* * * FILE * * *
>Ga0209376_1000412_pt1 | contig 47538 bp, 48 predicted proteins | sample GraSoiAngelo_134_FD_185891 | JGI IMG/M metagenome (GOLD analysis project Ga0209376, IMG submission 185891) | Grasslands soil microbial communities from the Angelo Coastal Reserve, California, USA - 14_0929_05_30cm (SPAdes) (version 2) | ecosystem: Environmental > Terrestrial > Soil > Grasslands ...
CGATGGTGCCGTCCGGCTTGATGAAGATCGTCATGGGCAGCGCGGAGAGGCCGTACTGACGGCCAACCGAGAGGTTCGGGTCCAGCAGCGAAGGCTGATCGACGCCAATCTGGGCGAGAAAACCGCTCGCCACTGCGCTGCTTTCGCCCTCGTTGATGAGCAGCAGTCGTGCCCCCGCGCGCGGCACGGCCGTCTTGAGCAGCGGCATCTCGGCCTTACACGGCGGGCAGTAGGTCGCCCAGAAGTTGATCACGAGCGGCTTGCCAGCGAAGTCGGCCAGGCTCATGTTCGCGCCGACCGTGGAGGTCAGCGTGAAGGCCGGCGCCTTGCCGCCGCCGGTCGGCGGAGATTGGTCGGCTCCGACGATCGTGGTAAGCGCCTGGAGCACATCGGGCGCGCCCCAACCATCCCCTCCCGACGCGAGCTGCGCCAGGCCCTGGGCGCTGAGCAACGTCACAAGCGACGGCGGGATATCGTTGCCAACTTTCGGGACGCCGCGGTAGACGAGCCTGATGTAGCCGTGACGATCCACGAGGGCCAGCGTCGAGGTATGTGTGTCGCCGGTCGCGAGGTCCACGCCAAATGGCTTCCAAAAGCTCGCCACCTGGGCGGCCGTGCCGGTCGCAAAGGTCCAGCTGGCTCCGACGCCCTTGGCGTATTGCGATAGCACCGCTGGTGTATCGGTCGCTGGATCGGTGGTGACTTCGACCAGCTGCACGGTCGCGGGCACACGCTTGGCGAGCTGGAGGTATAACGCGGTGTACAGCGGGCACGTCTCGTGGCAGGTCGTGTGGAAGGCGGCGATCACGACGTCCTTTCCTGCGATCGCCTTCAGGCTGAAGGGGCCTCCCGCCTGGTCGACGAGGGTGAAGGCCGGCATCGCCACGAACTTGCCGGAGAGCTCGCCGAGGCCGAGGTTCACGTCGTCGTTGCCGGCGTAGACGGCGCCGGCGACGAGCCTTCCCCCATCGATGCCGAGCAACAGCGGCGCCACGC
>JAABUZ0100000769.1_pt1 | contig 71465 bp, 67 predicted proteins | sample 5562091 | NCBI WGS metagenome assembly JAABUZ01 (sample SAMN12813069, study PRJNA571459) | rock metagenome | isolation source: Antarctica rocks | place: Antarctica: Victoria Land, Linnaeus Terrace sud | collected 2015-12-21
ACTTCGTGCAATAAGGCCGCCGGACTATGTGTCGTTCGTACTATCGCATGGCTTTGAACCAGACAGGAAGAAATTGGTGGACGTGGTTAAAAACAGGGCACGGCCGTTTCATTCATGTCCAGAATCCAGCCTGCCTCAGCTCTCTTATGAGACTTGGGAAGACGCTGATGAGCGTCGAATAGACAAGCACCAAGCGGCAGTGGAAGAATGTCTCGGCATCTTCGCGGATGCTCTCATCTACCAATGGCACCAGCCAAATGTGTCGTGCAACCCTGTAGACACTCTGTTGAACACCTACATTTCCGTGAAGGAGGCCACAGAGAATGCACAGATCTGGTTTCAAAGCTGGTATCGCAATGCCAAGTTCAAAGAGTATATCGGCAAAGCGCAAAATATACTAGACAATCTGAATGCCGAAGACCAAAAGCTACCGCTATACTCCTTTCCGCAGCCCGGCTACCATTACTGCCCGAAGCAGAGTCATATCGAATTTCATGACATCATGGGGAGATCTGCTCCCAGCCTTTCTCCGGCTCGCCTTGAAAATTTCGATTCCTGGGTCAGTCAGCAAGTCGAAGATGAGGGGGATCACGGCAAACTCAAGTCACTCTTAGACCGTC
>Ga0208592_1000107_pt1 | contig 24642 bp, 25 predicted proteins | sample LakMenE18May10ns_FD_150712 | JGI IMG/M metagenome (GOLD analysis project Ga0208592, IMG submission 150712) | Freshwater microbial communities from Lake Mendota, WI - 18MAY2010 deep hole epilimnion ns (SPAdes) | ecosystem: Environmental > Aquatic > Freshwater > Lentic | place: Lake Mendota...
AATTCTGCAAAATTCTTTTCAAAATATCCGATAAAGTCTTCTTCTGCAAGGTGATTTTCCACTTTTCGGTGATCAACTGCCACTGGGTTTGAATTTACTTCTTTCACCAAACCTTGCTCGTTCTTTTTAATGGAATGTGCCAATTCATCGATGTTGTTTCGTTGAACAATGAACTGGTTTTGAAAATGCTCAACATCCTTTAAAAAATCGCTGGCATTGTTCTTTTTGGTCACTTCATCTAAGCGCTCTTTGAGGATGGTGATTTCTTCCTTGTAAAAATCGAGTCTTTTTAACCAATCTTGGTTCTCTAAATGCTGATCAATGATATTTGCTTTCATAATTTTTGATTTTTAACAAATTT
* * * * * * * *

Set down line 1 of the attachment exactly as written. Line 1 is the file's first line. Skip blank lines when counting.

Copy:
>Ga0209376_1000412_pt1 | contig 47538 bp, 48 predicted proteins | sample GraSoiAngelo_134_FD_185891 | JGI IMG/M metagenome (GOLD analysis project Ga0209376, IMG submission 185891) | Grasslands soil microbial communities from the Angelo Coastal Reserve, California, USA - 14_0929_05_30cm (SPAdes) (version 2) | ecosystem: Environmental > Terrestrial > Soil > Grasslands ...